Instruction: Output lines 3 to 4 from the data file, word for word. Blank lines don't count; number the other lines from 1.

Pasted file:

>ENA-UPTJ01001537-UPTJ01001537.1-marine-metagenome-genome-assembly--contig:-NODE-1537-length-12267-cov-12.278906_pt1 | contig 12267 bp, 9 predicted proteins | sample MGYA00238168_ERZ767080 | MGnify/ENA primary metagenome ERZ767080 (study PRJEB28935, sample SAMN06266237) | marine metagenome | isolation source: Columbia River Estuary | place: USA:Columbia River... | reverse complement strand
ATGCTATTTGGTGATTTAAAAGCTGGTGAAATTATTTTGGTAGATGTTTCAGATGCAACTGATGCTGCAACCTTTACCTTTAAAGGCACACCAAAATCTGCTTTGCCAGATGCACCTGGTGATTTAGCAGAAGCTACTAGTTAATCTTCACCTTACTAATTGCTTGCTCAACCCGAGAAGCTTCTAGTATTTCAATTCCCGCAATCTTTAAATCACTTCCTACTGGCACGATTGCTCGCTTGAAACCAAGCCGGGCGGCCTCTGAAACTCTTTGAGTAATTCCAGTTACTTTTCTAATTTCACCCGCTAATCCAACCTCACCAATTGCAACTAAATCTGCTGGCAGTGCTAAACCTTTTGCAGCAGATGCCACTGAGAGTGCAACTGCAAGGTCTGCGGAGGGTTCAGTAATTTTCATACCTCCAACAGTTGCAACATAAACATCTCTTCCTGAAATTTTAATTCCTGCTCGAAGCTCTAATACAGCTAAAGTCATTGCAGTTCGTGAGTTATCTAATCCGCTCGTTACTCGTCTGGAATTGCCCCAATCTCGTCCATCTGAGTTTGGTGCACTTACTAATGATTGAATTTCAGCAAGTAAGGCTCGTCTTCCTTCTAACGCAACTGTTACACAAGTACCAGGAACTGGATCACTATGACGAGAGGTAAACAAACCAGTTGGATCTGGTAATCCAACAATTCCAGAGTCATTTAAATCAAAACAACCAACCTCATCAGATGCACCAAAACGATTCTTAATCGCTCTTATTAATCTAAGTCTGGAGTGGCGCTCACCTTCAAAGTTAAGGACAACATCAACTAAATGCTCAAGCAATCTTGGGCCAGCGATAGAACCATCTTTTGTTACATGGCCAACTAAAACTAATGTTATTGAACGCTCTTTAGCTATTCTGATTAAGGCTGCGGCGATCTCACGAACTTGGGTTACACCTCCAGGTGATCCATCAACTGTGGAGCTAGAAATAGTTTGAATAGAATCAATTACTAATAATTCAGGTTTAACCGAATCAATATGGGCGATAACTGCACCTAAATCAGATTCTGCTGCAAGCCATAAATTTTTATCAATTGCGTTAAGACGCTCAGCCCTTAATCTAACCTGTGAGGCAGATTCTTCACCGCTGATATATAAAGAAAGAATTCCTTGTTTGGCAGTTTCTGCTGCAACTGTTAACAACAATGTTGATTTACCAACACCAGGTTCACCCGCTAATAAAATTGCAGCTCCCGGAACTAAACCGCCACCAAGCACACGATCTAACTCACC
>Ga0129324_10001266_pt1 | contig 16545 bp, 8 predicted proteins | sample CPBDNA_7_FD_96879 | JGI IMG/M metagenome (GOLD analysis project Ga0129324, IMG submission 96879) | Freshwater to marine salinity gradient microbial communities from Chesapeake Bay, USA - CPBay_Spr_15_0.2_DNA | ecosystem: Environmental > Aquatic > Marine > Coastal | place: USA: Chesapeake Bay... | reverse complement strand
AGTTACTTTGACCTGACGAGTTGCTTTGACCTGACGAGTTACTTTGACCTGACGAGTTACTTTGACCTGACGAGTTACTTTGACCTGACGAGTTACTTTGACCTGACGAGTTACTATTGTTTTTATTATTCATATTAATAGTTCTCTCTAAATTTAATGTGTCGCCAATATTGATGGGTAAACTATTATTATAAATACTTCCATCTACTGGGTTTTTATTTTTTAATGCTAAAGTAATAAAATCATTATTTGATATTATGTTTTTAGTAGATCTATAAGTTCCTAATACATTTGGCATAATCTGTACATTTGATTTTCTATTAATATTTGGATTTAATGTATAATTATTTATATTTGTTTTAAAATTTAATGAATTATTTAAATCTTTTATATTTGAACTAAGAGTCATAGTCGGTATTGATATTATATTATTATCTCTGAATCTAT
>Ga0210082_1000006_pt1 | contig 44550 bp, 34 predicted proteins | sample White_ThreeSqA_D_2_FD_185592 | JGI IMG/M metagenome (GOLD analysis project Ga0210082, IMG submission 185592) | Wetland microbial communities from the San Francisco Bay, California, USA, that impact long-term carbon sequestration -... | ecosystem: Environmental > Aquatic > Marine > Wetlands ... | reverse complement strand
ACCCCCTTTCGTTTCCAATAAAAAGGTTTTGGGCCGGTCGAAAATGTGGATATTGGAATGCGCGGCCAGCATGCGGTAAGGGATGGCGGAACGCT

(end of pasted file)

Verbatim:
>Ga0129324_10001266_pt1 | contig 16545 bp, 8 predicted proteins | sample CPBDNA_7_FD_96879 | JGI IMG/M metagenome (GOLD analysis project Ga0129324, IMG submission 96879) | Freshwater to marine salinity gradient microbial communities from Chesapeake Bay, USA - CPBay_Spr_15_0.2_DNA | ecosystem: Environmental > Aquatic > Marine > Coastal | place: USA: Chesapeake Bay... | reverse complement strand
AGTTACTTTGACCTGACGAGTTGCTTTGACCTGACGAGTTACTTTGACCTGACGAGTTACTTTGACCTGACGAGTTACTTTGACCTGACGAGTTACTTTGACCTGACGAGTTACTATTGTTTTTATTATTCATATTAATAGTTCTCTCTAAATTTAATGTGTCGCCAATATTGATGGGTAAACTATTATTATAAATACTTCCATCTACTGGGTTTTTATTTTTTAATGCTAAAGTAATAAAATCATTATTTGATATTATGTTTTTAGTAGATCTATAAGTTCCTAATACATTTGGCATAATCTGTACATTTGATTTTCTATTAATATTTGGATTTAATGTATAATTATTTATATTTGTTTTAAAATTTAATGAATTATTTAAATCTTTTATATTTGAACTAAGAGTCATAGTCGGTATTGATATTATATTATTATCTCTGAATCTAT